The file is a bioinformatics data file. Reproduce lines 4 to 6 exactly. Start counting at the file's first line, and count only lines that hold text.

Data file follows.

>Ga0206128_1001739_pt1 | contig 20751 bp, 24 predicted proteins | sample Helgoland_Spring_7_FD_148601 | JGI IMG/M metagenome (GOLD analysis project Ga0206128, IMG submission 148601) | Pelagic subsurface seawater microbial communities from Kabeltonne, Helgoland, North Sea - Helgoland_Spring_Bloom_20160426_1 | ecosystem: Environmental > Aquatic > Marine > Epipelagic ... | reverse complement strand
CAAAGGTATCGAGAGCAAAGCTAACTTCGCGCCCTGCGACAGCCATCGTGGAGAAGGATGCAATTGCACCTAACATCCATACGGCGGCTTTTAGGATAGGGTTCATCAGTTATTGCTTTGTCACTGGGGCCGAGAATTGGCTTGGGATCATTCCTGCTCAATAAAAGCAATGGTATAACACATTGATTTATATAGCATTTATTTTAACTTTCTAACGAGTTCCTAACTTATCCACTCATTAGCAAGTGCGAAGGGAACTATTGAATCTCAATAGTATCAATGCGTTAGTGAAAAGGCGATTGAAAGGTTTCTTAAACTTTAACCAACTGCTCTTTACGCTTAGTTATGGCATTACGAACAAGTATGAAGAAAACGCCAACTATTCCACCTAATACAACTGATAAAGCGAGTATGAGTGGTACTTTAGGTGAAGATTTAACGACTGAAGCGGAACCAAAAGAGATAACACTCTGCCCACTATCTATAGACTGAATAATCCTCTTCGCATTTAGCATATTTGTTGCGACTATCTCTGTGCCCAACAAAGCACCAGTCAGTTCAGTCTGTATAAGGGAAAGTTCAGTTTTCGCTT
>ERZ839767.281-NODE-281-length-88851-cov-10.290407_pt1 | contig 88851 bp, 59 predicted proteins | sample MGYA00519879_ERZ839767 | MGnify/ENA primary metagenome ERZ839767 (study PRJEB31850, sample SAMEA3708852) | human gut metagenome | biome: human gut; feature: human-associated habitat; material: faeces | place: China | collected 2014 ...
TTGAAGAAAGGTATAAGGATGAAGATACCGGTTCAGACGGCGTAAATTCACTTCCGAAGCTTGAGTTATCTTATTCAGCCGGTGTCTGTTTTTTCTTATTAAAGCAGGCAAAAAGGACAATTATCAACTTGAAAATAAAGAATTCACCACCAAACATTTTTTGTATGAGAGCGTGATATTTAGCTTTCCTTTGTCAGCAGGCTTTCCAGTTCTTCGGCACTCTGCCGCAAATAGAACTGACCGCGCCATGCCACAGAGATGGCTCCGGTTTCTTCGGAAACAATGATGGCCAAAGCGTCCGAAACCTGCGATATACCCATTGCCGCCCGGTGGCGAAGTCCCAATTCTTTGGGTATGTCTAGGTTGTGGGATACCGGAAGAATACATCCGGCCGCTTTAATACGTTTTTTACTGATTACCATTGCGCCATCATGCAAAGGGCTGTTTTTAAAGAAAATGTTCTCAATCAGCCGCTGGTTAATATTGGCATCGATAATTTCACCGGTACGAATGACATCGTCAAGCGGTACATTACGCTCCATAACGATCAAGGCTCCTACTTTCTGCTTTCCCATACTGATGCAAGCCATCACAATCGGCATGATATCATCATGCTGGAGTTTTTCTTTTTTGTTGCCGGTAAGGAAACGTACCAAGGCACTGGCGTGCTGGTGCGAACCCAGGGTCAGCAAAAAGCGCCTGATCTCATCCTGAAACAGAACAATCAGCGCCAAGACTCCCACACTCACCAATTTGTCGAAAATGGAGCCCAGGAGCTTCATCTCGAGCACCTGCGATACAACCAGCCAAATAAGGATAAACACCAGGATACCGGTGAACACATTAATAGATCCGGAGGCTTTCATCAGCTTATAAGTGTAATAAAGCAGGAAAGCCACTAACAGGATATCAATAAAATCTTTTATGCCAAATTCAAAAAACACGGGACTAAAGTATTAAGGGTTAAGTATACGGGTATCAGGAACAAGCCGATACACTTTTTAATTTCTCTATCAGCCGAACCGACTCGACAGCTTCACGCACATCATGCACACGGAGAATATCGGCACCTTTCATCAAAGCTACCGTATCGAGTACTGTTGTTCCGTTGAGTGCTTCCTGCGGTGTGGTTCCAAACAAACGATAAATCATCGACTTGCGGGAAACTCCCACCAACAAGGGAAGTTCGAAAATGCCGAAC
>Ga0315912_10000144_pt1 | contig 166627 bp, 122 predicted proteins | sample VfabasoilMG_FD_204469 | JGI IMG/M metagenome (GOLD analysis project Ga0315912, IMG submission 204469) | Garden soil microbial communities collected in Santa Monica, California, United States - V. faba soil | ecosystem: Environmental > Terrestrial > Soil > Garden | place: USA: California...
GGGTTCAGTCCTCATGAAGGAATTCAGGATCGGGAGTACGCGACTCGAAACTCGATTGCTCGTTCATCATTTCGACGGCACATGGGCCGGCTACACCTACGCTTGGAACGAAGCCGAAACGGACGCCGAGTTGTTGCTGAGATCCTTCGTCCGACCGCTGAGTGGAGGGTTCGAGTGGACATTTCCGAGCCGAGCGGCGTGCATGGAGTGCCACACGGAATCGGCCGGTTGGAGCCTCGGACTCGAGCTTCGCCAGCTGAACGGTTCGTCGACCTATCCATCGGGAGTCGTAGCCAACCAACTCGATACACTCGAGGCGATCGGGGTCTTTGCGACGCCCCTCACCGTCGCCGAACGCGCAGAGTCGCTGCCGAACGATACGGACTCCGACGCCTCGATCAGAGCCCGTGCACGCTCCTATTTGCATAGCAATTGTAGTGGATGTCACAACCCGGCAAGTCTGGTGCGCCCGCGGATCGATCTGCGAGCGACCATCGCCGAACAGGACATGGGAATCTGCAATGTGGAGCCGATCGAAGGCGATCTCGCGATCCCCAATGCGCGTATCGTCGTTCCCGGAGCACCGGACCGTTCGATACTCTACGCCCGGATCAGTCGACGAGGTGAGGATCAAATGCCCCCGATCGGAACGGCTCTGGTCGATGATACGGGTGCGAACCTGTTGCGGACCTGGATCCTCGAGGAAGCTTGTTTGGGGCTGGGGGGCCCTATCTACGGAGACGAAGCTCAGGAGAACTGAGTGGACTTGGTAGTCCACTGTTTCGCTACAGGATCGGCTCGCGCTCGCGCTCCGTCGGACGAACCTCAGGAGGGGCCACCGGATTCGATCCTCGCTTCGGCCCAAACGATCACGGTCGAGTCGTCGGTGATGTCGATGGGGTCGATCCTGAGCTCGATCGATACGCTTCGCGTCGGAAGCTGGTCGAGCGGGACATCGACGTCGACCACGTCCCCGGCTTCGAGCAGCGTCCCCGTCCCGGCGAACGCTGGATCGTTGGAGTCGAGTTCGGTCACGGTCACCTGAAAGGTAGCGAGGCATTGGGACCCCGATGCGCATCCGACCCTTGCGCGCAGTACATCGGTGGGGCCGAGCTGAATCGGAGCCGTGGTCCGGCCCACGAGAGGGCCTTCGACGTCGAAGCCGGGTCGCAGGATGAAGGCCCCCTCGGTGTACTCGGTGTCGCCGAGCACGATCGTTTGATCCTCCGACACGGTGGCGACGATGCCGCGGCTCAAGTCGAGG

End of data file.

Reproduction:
TTGAAGAAAGGTATAAGGATGAAGATACCGGTTCAGACGGCGTAAATTCACTTCCGAAGCTTGAGTTATCTTATTCAGCCGGTGTCTGTTTTTTCTTATTAAAGCAGGCAAAAAGGACAATTATCAACTTGAAAATAAAGAATTCACCACCAAACATTTTTTGTATGAGAGCGTGATATTTAGCTTTCCTTTGTCAGCAGGCTTTCCAGTTCTTCGGCACTCTGCCGCAAATAGAACTGACCGCGCCATGCCACAGAGATGGCTCCGGTTTCTTCGGAAACAATGATGGCCAAAGCGTCCGAAACCTGCGATATACCCATTGCCGCCCGGTGGCGAAGTCCCAATTCTTTGGGTATGTCTAGGTTGTGGGATACCGGAAGAATACATCCGGCCGCTTTAATACGTTTTTTACTGATTACCATTGCGCCATCATGCAAAGGGCTGTTTTTAAAGAAAATGTTCTCAATCAGCCGCTGGTTAATATTGGCATCGATAATTTCACCGGTACGAATGACATCGTCAAGCGGTACATTACGCTCCATAACGATCAAGGCTCCTACTTTCTGCTTTCCCATACTGATGCAAGCCATCACAATCGGCATGATATCATCATGCTGGAGTTTTTCTTTTTTGTTGCCGGTAAGGAAACGTACCAAGGCACTGGCGTGCTGGTGCGAACCCAGGGTCAGCAAAAAGCGCCTGATCTCATCCTGAAACAGAACAATCAGCGCCAAGACTCCCACACTCACCAATTTGTCGAAAATGGAGCCCAGGAGCTTCATCTCGAGCACCTGCGATACAACCAGCCAAATAAGGATAAACACCAGGATACCGGTGAACACATTAATAGATCCGGAGGCTTTCATCAGCTTATAAGTGTAATAAAGCAGGAAAGCCACTAACAGGATATCAATAAAATCTTTTATGCCAAATTCAAAAAACACGGGACTAAAGTATTAAGGGTTAAGTATACGGGTATCAGGAACAAGCCGATACACTTTTTAATTTCTCTATCAGCCGAACCGACTCGACAGCTTCACGCACATCATGCACACGGAGAATATCGGCACCTTTCATCAAAGCTACCGTATCGAGTACTGTTGTTCCGTTGAGTGCTTCCTGCGGTGTGGTTCCAAACAAACGATAAATCATCGACTTGCGGGAAACTCCCACCAACAAGGGAAGTTCGAAAATGCCGAAC
>Ga0315912_10000144_pt1 | contig 166627 bp, 122 predicted proteins | sample VfabasoilMG_FD_204469 | JGI IMG/M metagenome (GOLD analysis project Ga0315912, IMG submission 204469) | Garden soil microbial communities collected in Santa Monica, California, United States - V. faba soil | ecosystem: Environmental > Terrestrial > Soil > Garden | place: USA: California...
GGGTTCAGTCCTCATGAAGGAATTCAGGATCGGGAGTACGCGACTCGAAACTCGATTGCTCGTTCATCATTTCGACGGCACATGGGCCGGCTACACCTACGCTTGGAACGAAGCCGAAACGGACGCCGAGTTGTTGCTGAGATCCTTCGTCCGACCGCTGAGTGGAGGGTTCGAGTGGACATTTCCGAGCCGAGCGGCGTGCATGGAGTGCCACACGGAATCGGCCGGTTGGAGCCTCGGACTCGAGCTTCGCCAGCTGAACGGTTCGTCGACCTATCCATCGGGAGTCGTAGCCAACCAACTCGATACACTCGAGGCGATCGGGGTCTTTGCGACGCCCCTCACCGTCGCCGAACGCGCAGAGTCGCTGCCGAACGATACGGACTCCGACGCCTCGATCAGAGCCCGTGCACGCTCCTATTTGCATAGCAATTGTAGTGGATGTCACAACCCGGCAAGTCTGGTGCGCCCGCGGATCGATCTGCGAGCGACCATCGCCGAACAGGACATGGGAATCTGCAATGTGGAGCCGATCGAAGGCGATCTCGCGATCCCCAATGCGCGTATCGTCGTTCCCGGAGCACCGGACCGTTCGATACTCTACGCCCGGATCAGTCGACGAGGTGAGGATCAAATGCCCCCGATCGGAACGGCTCTGGTCGATGATACGGGTGCGAACCTGTTGCGGACCTGGATCCTCGAGGAAGCTTGTTTGGGGCTGGGGGGCCCTATCTACGGAGACGAAGCTCAGGAGAACTGAGTGGACTTGGTAGTCCACTGTTTCGCTACAGGATCGGCTCGCGCTCGCGCTCCGTCGGACGAACCTCAGGAGGGGCCACCGGATTCGATCCTCGCTTCGGCCCAAACGATCACGGTCGAGTCGTCGGTGATGTCGATGGGGTCGATCCTGAGCTCGATCGATACGCTTCGCGTCGGAAGCTGGTCGAGCGGGACATCGACGTCGACCACGTCCCCGGCTTCGAGCAGCGTCCCCGTCCCGGCGAACGCTGGATCGTTGGAGTCGAGTTCGGTCACGGTCACCTGAAAGGTAGCGAGGCATTGGGACCCCGATGCGCATCCGACCCTTGCGCGCAGTACATCGGTGGGGCCGAGCTGAATCGGAGCCGTGGTCCGGCCCACGAGAGGGCCTTCGACGTCGAAGCCGGGTCGCAGGATGAAGGCCCCCTCGGTGTACTCGGTGTCGCCGAGCACGATCGTTTGATCCTCCGACACGGTGGCGACGATGCCGCGGCTCAAGTCGAGG